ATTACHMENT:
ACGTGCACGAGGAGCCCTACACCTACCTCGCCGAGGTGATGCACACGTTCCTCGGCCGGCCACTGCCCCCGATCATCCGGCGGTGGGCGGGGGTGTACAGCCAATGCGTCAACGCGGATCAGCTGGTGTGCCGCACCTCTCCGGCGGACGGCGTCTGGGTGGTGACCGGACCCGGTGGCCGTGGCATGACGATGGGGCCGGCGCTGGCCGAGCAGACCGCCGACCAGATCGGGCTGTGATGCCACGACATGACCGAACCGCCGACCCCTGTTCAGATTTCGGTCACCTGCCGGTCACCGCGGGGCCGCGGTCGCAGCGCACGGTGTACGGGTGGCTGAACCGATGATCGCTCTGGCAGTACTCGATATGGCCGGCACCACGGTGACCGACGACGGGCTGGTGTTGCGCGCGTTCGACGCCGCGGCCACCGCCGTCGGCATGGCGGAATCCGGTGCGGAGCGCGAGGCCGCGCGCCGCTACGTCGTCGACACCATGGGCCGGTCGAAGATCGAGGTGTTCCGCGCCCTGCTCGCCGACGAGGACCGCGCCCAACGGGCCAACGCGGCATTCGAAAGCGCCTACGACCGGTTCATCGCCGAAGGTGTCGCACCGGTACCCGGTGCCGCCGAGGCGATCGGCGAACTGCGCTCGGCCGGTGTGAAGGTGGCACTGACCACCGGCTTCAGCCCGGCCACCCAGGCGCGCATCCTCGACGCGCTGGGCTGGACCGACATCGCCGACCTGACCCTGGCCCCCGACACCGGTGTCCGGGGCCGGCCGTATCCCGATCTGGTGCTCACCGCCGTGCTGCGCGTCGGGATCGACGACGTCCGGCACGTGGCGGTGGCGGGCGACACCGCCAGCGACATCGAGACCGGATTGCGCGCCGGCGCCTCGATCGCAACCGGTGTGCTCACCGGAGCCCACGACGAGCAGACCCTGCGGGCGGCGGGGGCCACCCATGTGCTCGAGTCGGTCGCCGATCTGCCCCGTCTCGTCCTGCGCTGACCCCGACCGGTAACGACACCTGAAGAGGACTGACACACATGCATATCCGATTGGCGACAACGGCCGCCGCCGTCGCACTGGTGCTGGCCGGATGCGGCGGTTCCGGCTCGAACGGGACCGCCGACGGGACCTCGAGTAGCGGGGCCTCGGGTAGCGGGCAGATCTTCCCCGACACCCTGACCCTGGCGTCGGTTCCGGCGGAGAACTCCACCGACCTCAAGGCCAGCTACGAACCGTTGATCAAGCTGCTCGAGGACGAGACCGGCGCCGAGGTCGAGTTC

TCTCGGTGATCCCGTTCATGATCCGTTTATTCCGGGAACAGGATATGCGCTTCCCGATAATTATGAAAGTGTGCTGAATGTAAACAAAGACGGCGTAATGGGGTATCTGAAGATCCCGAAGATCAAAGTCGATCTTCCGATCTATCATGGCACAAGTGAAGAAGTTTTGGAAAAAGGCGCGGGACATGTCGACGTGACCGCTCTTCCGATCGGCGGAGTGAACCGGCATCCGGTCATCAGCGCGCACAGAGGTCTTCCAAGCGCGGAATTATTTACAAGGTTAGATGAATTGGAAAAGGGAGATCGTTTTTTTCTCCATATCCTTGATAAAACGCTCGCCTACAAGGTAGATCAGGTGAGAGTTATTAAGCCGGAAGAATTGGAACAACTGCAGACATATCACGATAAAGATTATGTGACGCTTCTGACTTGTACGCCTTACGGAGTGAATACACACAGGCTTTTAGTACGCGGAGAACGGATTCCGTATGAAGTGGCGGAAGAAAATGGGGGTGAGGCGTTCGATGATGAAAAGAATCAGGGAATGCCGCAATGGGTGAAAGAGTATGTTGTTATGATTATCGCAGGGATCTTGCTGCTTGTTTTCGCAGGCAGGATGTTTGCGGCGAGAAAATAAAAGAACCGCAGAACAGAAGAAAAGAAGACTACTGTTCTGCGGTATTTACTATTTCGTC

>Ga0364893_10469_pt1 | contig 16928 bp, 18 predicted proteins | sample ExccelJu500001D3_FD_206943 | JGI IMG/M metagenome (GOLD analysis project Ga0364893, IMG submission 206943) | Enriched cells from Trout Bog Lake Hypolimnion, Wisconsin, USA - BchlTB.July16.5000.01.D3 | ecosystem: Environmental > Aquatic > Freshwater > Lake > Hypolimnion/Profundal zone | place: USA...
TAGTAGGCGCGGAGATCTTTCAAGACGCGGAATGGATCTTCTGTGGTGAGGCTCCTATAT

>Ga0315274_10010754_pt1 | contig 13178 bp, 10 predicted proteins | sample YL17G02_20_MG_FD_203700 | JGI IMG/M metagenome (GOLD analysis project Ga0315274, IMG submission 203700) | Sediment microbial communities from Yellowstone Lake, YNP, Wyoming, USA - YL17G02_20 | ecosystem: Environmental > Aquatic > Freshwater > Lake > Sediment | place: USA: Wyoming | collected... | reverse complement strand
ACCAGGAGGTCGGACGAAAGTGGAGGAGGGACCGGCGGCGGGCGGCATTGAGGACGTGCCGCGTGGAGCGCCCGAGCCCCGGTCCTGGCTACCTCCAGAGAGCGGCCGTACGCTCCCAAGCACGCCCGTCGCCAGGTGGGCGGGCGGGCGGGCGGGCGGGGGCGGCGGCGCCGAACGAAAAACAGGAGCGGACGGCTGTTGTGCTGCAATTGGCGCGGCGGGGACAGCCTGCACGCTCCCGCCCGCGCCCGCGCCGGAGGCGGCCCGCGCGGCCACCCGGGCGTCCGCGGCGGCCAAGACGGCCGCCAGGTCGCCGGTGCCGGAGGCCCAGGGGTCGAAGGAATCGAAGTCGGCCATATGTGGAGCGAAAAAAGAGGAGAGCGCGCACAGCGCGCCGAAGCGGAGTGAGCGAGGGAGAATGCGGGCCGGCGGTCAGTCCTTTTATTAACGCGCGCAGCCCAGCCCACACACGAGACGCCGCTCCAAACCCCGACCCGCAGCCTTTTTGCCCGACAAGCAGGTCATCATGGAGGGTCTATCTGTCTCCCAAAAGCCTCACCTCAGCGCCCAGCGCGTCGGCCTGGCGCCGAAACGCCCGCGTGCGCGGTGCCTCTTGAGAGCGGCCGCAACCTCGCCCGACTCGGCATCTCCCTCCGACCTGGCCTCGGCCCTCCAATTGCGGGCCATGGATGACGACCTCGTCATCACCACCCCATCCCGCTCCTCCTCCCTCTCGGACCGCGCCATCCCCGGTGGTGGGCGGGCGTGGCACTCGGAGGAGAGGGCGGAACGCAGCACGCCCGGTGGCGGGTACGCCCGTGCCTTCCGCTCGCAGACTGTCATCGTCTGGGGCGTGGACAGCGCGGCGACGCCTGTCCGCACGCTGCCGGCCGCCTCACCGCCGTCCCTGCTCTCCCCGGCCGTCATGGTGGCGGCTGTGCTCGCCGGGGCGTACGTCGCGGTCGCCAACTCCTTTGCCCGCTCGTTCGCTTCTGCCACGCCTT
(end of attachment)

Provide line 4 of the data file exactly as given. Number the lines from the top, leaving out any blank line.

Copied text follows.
TAGTAGGCGCGGAGATCTTTCAAGACGCGGAATGGATCTTCTGTGGTGAGGCTCCTATAT